Browse Definitions:
Definition

flux

Flux is the presence of a force field in a specified physical medium, or the flow of energy through a surface. In electronics, the term applies to any electrostatic field and any magnetic field . Flux is depicted as "lines" in a plane that contains or intersects electric charge poles or magnetic poles. Three examples of flux lines are shown in the illustration.

Drawing A shows the geometric orientation of the lines of flux in the vicinity of an electrically charged object. The intensity of the field is inversely proportional to the separation between the lines of flux. The flux density , and hence the electrostatic field strength, decreases as the distance from the charged object increases. Electrostatic flux density is inversely proportional to the distance from the charge center.

Drawing B illustrates flux lines surrounding a current-carrying conductor as they appear in a plane perpendicular to the conductor. As with the flux surrounding an electrically charged object, the separation between the flux lines increases as the distance from the conductor increases. Magnetic flux density is inversely proportional to the distance from a current-carrying conductor, as measured in a plane perpendicular to the conductor.

Drawing C shows the general orientation of the lines of flux of an electrostatic field between two oppositely charged poles in a plane containing the centers of both poles. In a magnetic field between opposite poles, the flux lines have the same general shape and orientation, so this drawing also applies to that situation. The flux density is greatest near the poles. The flux density is considerable along and near a line connecting the poles. As the distance from the line connecting the poles increases, the flux density decreases.

Flux lines are intangible; they cannot be seen. But they can be observed indirectly, and they produce demonstrable effects. If you place iron filings on a sheet of paper and place the paper on a magnet so both magnetic poles are near the paper, the filings line up in a pattern resembling illustration C. This demonstration is common in school science classes.

This was last updated in March 2010

Start the conversation

Send me notifications when other members comment.

By submitting you agree to receive email from TechTarget and its partners. If you reside outside of the United States, you consent to having your personal data transferred to and processed in the United States. Privacy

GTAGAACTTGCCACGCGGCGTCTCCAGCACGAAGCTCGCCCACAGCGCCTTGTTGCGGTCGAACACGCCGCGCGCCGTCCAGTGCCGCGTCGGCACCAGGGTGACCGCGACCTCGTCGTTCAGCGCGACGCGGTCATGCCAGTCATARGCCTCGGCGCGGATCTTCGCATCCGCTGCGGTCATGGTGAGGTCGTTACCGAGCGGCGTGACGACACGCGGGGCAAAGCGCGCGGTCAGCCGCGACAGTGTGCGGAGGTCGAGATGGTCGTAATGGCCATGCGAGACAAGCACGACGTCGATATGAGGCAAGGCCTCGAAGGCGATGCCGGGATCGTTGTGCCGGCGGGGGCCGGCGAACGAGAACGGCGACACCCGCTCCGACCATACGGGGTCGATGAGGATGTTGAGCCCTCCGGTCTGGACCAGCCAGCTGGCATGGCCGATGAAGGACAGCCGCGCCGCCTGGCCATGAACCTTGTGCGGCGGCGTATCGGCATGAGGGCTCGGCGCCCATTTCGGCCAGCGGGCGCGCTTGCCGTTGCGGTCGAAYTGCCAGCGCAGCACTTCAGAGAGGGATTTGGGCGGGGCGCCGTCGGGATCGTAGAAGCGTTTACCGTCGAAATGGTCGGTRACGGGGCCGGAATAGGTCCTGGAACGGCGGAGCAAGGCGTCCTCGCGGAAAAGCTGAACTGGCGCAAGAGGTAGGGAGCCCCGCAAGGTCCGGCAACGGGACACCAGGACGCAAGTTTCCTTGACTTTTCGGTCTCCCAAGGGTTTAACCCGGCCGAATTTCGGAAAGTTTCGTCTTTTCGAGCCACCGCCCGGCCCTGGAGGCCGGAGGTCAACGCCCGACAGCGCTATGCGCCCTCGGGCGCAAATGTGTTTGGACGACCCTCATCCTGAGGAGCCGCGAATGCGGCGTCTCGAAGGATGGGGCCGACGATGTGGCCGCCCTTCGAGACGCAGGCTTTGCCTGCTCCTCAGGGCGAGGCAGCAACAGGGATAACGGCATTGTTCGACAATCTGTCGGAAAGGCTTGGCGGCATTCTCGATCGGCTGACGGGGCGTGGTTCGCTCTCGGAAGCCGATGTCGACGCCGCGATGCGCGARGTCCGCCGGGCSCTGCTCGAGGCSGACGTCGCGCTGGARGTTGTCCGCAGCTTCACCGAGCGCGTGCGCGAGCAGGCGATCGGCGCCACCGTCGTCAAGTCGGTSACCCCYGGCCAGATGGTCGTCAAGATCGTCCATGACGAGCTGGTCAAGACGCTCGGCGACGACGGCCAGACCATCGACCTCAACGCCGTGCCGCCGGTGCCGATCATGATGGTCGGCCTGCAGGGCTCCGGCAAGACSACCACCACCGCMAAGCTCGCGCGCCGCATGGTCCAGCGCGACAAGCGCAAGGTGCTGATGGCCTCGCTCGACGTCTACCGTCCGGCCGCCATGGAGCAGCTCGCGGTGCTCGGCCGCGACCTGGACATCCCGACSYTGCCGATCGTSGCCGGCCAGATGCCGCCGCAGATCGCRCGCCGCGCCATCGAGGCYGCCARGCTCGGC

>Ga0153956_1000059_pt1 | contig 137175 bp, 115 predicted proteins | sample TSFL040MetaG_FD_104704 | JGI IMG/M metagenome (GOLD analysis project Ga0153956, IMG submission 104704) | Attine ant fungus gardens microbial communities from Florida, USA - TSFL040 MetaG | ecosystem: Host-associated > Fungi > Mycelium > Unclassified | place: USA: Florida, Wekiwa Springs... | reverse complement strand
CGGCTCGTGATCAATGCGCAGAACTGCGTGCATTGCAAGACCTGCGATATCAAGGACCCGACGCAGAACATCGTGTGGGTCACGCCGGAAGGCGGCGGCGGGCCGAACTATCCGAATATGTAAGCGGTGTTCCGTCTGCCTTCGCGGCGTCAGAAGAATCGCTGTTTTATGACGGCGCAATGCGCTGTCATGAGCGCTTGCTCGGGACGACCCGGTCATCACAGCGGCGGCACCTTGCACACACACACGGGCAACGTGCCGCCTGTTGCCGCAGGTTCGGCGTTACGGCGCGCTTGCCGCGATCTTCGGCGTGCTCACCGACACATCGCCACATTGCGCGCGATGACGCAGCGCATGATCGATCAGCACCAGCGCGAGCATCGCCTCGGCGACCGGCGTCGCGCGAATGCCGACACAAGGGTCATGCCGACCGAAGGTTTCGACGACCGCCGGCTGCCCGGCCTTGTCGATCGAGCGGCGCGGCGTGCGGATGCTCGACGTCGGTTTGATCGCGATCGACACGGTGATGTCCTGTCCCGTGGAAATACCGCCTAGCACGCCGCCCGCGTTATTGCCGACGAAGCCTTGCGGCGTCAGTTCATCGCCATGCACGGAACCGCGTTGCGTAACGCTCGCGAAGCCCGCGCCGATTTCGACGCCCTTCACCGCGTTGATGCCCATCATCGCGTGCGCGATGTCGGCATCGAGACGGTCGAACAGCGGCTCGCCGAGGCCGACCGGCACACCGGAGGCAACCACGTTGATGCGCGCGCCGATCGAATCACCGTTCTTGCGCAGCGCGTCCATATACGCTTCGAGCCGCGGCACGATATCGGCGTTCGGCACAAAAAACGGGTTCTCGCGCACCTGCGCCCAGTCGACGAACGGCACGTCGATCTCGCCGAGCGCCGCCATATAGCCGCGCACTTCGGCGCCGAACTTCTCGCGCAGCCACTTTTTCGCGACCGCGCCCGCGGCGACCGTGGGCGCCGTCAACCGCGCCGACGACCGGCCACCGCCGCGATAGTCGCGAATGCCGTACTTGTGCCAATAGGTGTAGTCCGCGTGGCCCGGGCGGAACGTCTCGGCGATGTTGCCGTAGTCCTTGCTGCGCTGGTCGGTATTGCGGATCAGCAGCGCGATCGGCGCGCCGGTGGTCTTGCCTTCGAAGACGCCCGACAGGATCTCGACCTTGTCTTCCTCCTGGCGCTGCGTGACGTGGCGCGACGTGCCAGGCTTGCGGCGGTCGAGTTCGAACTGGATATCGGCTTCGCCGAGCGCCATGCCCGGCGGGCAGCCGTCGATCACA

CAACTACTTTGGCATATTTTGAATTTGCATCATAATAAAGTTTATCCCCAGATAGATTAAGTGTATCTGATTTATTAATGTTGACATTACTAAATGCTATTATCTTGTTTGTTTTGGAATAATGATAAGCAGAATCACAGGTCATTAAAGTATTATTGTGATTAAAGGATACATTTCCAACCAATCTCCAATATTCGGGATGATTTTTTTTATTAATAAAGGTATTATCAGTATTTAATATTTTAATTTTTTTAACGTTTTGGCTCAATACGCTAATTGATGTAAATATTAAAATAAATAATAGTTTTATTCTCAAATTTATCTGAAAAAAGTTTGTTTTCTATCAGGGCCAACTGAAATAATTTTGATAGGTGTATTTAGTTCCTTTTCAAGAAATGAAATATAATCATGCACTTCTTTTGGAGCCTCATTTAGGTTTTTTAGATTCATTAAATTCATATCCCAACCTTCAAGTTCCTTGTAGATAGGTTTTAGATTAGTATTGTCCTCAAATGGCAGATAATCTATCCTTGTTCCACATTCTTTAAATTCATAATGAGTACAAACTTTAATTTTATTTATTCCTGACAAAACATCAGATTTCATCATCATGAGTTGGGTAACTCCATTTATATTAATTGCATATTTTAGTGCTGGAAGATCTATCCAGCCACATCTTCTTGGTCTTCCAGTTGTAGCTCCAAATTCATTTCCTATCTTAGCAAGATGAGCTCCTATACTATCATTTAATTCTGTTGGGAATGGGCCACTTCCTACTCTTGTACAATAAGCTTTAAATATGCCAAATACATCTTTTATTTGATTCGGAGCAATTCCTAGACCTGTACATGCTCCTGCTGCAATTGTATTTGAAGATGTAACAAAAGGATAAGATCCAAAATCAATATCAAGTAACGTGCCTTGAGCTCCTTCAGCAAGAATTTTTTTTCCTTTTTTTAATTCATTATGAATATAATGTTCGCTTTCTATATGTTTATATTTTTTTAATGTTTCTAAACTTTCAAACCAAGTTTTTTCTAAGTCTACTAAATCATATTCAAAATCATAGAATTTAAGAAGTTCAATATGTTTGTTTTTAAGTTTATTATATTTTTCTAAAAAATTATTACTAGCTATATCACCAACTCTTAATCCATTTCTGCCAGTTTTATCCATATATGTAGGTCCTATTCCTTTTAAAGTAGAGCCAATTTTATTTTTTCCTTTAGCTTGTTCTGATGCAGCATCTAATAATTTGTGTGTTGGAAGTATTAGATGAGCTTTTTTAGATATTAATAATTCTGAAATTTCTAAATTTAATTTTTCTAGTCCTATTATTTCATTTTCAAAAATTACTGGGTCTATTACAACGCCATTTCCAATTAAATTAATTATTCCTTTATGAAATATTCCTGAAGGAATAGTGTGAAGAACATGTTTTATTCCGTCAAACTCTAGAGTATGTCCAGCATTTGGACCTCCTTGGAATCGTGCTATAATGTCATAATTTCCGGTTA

Please create a username to comment.

-ADS BY GOOGLE

File Extensions and File Formats

SearchCompliance

  • risk map (risk heat map)

    A risk map, also known as a risk heat map, is a data visualization tool for communicating specific risks an organization faces.

  • internal audit (IA)

    An internal audit (IA) is an organizational initiative to monitor and analyze its own business operations in order to determine ...

  • pure risk (absolute risk)

    Pure risk, also called absolute risk, is a category of threat that is beyond human control and has only one possible outcome if ...

SearchSecurity

  • FIDO (Fast Identity Online)

    FIDO (Fast ID Online) is a set of technology-agnostic security specifications for strong authentication. FIDO is developed by the...

  • cryptanalysis

    Cryptanalysis is the study of ciphertext, ciphers and cryptosystems with the aim of understanding how they work and finding and ...

  • Trojan horse (computing)

    In computing, a Trojan horse is a program that appears harmless, but is, in fact, malicious.

SearchHealthIT

SearchDisasterRecovery

  • business continuity and disaster recovery (BCDR)

    Business continuity and disaster recovery (BCDR) are closely related practices that describe an organization's preparation for ...

  • business continuity plan (BCP)

    A business continuity plan (BCP) is a document that consists of the critical information an organization needs to continue ...

  • call tree

    A call tree -- sometimes referred to as a phone tree -- is a telecommunications chain for notifying specific individuals of an ...

SearchStorage

  • personal cloud storage (PCS)

    Personal cloud storage (PCS) enables users to store data, photos, music, videos and other files on a local network-attached ...

  • cloud SLA (cloud service-level agreement)

    A cloud SLA (cloud service-level agreement) is an agreement between a cloud service provider and a customer that ensures a ...

  • wear leveling

    Wear leveling is a process that is designed to extend the life of solid-state storage devices.

SearchSolidStateStorage

  • hybrid hard disk drive (HDD)

    A hybrid hard disk drive is an electromechanical spinning hard disk that contains some amount of NAND Flash memory.

Close